Jubilation wafted through the air of Santa Rosa, Laguna on Sunday night, as San Miguel Alab Pilipinas swept the defending champions Hong Kong Eastern in the semifinals en route to the 8th ASEAN Basketball League Finals.
The feat — which is the first in franchise history — has exorcised the ghost of disappointment that haunted it in the past — the sophomore ball club have faced plenty of adversity before becoming the dreaded team that they are today.
But for Alab mainstay and reigning Local Most Valuable Player Ray Parks, Jr., the triumph means a lot more for him.
Six years ago, when Ray was still in the UAAP with the National University Bulldogs, it was his father — the late, great Bobby Parks, Sr. — who was in the regional pro league, fulfilling duties with the San Miguel Beermen as its head coach.
“I was thinking about that even before all of this,” shared the 24-year-old Ray.
“Because his last mark was in the ABL, and me, I wanted to do the ABL first before I step into the PBA or whatever God has planned for me.”
Parks, Sr.’s foray in the ABL that time was a fruitful one — almost. The Beermen made it all to the way to the title match, but lost to the Mario Wuysang-led Indonesia Warriors in a best-of-three series that went the distance.
So for the younger Parks, it’s some sort of an unfinished business — something that he wants to fulfill in honor of his legendary father.
“Definitely. It’s unfinished business for sure,” said the former UAAP Most Valuable Player.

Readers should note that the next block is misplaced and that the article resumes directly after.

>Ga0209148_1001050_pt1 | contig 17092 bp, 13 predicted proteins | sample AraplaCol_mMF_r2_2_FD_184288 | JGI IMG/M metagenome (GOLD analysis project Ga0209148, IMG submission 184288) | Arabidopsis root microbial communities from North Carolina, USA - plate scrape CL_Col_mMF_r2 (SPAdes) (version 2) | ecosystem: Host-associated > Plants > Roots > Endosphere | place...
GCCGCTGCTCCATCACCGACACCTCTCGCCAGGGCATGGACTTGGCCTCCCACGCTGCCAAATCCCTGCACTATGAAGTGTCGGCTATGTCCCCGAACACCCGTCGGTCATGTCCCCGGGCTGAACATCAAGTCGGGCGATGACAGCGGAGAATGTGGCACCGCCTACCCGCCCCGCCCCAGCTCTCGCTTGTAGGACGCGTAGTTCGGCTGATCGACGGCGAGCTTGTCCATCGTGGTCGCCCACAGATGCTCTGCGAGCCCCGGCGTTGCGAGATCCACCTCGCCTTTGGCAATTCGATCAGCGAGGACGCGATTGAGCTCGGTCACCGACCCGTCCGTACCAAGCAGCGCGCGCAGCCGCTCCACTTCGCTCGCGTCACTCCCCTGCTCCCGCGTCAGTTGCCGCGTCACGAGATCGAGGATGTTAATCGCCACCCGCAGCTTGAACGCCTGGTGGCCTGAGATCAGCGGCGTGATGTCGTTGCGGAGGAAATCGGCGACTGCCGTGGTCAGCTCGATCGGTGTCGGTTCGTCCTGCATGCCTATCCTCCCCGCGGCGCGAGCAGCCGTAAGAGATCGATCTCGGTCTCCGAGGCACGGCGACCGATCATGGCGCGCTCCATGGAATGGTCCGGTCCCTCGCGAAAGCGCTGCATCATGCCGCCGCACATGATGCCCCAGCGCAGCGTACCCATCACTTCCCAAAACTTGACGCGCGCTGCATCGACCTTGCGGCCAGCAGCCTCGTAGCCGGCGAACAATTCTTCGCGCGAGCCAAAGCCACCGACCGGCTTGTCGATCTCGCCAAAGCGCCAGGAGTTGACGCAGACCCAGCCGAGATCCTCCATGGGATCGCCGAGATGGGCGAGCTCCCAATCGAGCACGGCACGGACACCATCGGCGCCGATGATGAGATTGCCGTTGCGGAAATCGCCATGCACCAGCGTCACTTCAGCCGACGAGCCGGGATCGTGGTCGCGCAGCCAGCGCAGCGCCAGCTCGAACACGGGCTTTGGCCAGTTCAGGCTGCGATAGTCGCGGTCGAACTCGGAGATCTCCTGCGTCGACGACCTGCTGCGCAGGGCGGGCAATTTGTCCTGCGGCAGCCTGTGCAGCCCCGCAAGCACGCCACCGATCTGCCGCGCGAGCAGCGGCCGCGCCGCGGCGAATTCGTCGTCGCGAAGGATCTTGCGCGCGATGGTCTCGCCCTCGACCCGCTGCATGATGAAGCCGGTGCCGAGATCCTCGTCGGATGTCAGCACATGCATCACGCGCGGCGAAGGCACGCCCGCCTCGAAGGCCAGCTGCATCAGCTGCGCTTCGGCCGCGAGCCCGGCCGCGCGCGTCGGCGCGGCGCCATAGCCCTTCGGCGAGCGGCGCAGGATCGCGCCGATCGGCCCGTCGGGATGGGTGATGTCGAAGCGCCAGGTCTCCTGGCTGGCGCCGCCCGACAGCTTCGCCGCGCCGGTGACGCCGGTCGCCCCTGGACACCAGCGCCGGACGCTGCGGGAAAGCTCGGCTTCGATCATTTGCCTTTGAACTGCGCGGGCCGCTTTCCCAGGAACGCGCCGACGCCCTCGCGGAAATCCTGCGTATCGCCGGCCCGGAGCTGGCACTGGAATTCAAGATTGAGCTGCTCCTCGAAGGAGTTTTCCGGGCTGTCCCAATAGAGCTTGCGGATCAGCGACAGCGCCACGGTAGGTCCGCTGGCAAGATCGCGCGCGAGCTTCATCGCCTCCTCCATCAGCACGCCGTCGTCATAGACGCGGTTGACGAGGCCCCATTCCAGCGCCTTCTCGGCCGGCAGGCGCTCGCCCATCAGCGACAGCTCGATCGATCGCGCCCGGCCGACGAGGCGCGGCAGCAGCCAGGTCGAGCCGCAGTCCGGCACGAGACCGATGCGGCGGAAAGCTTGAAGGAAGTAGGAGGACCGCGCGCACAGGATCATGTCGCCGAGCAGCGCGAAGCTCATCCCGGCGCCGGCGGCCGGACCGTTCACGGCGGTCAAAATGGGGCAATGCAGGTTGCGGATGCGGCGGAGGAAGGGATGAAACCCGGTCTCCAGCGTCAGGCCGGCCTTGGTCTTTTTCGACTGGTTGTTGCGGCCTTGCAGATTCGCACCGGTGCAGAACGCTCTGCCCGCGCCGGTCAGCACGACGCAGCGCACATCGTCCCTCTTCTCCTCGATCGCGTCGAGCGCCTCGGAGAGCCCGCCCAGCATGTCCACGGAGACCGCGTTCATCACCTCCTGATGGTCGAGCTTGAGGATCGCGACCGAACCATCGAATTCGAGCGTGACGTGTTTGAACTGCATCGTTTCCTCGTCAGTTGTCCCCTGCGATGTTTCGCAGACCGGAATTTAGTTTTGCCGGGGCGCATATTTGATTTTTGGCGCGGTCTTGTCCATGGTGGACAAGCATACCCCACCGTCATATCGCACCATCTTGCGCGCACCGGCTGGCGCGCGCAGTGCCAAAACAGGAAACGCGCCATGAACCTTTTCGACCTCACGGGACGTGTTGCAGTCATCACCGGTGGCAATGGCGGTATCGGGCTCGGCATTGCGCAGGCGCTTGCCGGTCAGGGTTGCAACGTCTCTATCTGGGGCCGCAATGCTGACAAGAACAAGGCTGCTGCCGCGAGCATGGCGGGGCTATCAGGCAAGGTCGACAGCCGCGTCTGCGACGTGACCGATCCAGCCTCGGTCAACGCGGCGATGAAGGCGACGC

“Of course, to win the championship is definitely the goal: winning the championship for him is great. And to be part of the same family, San Miguel.”
But just like any other business, challenges will always be there.
In Alab’s case, its Finals opponent has yet to be determined — will it be Mikh McKinney, Caelan Tiongson, and the Chong Son Kung Fu, or the Mono Vampire BC from Thailand that has Filipino guards Paul Zamar and Jason Brickman?
With the way Alab has been playing as of late — the Filipinos have won all of their playoff assignments so far — the odds are going in favor of Alab no matter the team they face. And for Parks, Jr., he doesn’t mind who they will battle.
“They’re both great teams,” said the cager from Parañaque. “That’s all that I could say. Kung Fu is a solid team — they’re more of a half-court set team. Mono is more of a run-and-gun type team.
“I’d love to see Mono or Kung Fu.”
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